Matthew McWilliams is a young writer, director, and producer who has long been fascinated by the legend of the Chupacabra. After working in the art department of the “Bachelor” and “Bachelorette” TV reality shows, Matthew decided to branch out and create his first feature horror film titled “Chupacabra Territory, ” and he was happy to talk about his experiences with the project.

Directing

Blasting News (BN): What inspired you to become a director and how did you get involved with 'Chupacabra Territory'?

Matthew McWiliams (MM): I’ve always had a creative side, whether it was drawing, photography, writing, sculpting or music.

Creating things has always been a way for me to express my thoughts and emotions. I have always been in awe of how powerful films can be. They affect us in so many ways and evoke deep and primal emotions. It’s like a journey into the human condition. That’s what I love about films, creating something from the ground up, putting pieces of you into them and visually shaping stories. That's why I wanted to become a director.

They affect us in so many ways and evoke deep and primal emotions. It’s like a journey into the human condition. That’s what I love about films, creating something from the ground up, putting pieces of you into them and visually shaping stories. That's why I wanted to become a director.

“Chupacabra” came about very organically. It is a creature that has been floating in my mind for a long time.

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Several years ago, I went on a backpacking trip with some friends to the Olympic Peninsula. I brought my SLR camera and asked them to humor me and pretend we were on an expedition to find the Chupacabra. They played the part and had fun with it while I filmed it. Afterwards I cut this little trailer together and showed it to my producer Chris Maltauro who loved it. At the time, he was in the middle of selling one of his films to a VOD company so he passed it on to them. They were super excited about it so Chris and I said let’s make it happen.

They played the part and had fun with it while I filmed it. Afterwards I cut this little trailer together and showed it to my producer Chris Maltauro who loved it. At the time, he was in the middle of selling one of his films to a VOD company so he passed it on to them. They were super excited about it so Chris and I said let’s make it happen.

BN: From the stand point of genres what kinds of movies do you most enjoy making?

MM: It really depends on what is inspiring me at the time, and that can change depending on different factors and what I am experiencing in my life.

I have always loved horror films, and I will continue to make them but I am exploring different genres as well. There are so many ways films can touch people and as a Director I feel you need to explore different genres so you are always learning, bringing new ideas and challenges to the story telling process.

BN: Can you tell us a bit about your directorial experiences on “Chupacabra Territory”?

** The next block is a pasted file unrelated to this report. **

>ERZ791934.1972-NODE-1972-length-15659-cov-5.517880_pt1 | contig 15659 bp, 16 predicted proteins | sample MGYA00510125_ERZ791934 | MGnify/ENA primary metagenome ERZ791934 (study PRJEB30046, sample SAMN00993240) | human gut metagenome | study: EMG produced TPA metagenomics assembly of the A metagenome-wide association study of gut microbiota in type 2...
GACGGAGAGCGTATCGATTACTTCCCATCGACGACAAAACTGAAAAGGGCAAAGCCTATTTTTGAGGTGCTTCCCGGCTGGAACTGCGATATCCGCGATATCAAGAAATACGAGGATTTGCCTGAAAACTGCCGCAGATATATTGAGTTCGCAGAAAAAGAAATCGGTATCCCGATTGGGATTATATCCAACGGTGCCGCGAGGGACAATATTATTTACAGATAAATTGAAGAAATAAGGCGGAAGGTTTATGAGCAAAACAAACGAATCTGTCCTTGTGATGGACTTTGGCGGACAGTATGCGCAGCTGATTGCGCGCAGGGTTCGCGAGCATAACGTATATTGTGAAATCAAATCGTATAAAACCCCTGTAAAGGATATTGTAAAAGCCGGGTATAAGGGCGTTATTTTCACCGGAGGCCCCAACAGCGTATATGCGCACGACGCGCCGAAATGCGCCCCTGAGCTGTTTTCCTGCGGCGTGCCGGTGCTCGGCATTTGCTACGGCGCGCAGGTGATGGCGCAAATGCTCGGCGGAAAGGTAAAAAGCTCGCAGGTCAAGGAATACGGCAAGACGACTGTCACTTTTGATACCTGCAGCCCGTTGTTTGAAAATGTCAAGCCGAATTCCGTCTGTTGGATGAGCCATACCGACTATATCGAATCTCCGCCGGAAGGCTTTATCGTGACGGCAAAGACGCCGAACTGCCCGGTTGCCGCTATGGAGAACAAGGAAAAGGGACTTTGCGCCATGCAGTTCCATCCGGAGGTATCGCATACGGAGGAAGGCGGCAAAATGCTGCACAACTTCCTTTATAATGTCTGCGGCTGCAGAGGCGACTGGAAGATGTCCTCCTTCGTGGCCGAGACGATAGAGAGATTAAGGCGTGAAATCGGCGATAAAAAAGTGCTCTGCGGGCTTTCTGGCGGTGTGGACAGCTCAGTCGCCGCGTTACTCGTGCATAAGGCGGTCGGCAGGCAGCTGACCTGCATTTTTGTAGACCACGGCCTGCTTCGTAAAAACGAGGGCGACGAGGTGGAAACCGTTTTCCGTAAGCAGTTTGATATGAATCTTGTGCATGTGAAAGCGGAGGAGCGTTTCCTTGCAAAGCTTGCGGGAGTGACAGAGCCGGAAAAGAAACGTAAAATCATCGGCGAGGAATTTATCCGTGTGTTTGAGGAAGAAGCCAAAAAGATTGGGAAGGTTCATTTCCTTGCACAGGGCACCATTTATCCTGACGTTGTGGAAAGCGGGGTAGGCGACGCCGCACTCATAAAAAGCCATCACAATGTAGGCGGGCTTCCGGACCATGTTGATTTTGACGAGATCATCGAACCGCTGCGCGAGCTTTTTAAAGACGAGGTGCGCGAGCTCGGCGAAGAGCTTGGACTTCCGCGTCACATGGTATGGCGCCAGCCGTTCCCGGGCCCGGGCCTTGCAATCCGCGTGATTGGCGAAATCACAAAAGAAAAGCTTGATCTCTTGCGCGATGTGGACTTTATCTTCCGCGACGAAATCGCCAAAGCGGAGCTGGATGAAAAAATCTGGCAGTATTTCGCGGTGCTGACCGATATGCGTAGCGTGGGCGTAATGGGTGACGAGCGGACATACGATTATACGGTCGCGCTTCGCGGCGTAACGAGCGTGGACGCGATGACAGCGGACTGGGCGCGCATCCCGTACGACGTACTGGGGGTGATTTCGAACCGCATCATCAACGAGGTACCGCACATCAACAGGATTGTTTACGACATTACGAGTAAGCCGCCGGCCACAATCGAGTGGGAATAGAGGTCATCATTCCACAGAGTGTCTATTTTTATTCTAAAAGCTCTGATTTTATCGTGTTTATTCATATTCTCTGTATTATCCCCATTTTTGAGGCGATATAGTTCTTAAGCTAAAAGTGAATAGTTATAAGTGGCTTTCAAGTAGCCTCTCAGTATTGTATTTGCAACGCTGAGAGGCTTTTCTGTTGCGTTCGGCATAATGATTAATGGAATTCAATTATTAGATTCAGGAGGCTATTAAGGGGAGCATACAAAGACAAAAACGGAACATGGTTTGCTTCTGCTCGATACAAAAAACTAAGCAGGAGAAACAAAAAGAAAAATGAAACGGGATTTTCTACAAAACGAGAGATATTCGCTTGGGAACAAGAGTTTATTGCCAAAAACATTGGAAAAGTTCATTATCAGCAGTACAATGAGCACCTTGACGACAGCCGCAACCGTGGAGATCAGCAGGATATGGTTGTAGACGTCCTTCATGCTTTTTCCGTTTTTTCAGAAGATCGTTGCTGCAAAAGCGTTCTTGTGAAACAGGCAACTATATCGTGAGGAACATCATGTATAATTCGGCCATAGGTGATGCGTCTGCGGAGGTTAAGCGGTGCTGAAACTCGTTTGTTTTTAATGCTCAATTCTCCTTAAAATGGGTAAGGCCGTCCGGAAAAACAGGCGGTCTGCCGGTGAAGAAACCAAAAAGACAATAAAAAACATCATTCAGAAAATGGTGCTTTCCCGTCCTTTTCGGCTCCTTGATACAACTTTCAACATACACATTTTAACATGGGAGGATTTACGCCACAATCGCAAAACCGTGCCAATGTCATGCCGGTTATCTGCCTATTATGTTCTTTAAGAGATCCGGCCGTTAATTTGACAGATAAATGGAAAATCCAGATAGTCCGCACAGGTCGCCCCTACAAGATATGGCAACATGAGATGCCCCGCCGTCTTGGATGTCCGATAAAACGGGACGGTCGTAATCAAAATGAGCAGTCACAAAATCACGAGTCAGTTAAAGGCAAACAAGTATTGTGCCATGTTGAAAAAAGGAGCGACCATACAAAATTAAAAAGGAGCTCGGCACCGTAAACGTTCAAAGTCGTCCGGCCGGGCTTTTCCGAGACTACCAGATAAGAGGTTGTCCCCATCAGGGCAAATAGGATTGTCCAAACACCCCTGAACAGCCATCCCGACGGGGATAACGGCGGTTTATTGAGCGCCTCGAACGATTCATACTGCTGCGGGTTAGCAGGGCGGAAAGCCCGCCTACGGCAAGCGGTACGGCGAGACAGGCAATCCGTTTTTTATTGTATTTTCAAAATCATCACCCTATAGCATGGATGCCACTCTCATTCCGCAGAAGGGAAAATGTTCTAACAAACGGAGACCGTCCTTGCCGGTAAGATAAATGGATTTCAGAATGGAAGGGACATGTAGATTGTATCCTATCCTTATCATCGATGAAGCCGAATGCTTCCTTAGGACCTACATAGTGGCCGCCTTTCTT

MM: Overall I think everyone had a fun time making it. We had this entire forest to shoot in up in the mountains and were filming at all hours of the night. We were a small crew, all sleeping in a small apartment like one big family. There were of course many challenges, some scenes were very difficult to shoot and there were a few that didn’t make the cut.

We were in the middle of nowhere constantly battling the elements, wind that rendered our fog machine useless, cold temperatures, and had a lot of sound and power issues but that’s to be expected. The Chupacabra puppet was very hard to animate on set. We just didn't have the time or the bodies to work it all out because we were on a very limited shooting schedule. After principal filming, we had a stop motion shoot with the puppet and managed to get some great shots out of it.

Movies

BN: What have you found to be most exciting about being a part of the entertainment business?

MM: For one you are never in the same place twice. I’ve shot all over Los Angeles and seen more of the city than most people.There’s always new places to see and explore. I’ve also been to many cites in the US and traveled abroad all over the world. So that has been a great reward. Most people don’t get that chance. But I think the greatest reward has been working with a lot of driven and talented people over the years. I have learned a great deal from them.

BN: Where do you hope your career will be ten years and what is next for you?

MM: Well I have several scripts that are in the works and several still that are in the beginning stages of development. I’m shooting a dark coming of age short film this summer and am looking forward to that. I am also currently finishing the sequel to “Chupacabra Territory” so that will probably be my next film.

BN: What advice could you possibly give to someone who is aspiring to become a director?

MM: Don't pull out all the big guns right off the bat. Think small scale and focus on directing each shot. Find a good story with minimal locations. If you can make an interesting film that takes place in only one location, that is truly commendable.

Check out movies like “Phone Booth,” “Reservoir Dogs,” “Frozen,” and “The Hateful Eight.” All of those are entertaining stories that have minimal locations. Get funding anyway you can, friends, family, Kickstarter. Find trustworthy and driven people and make it happen.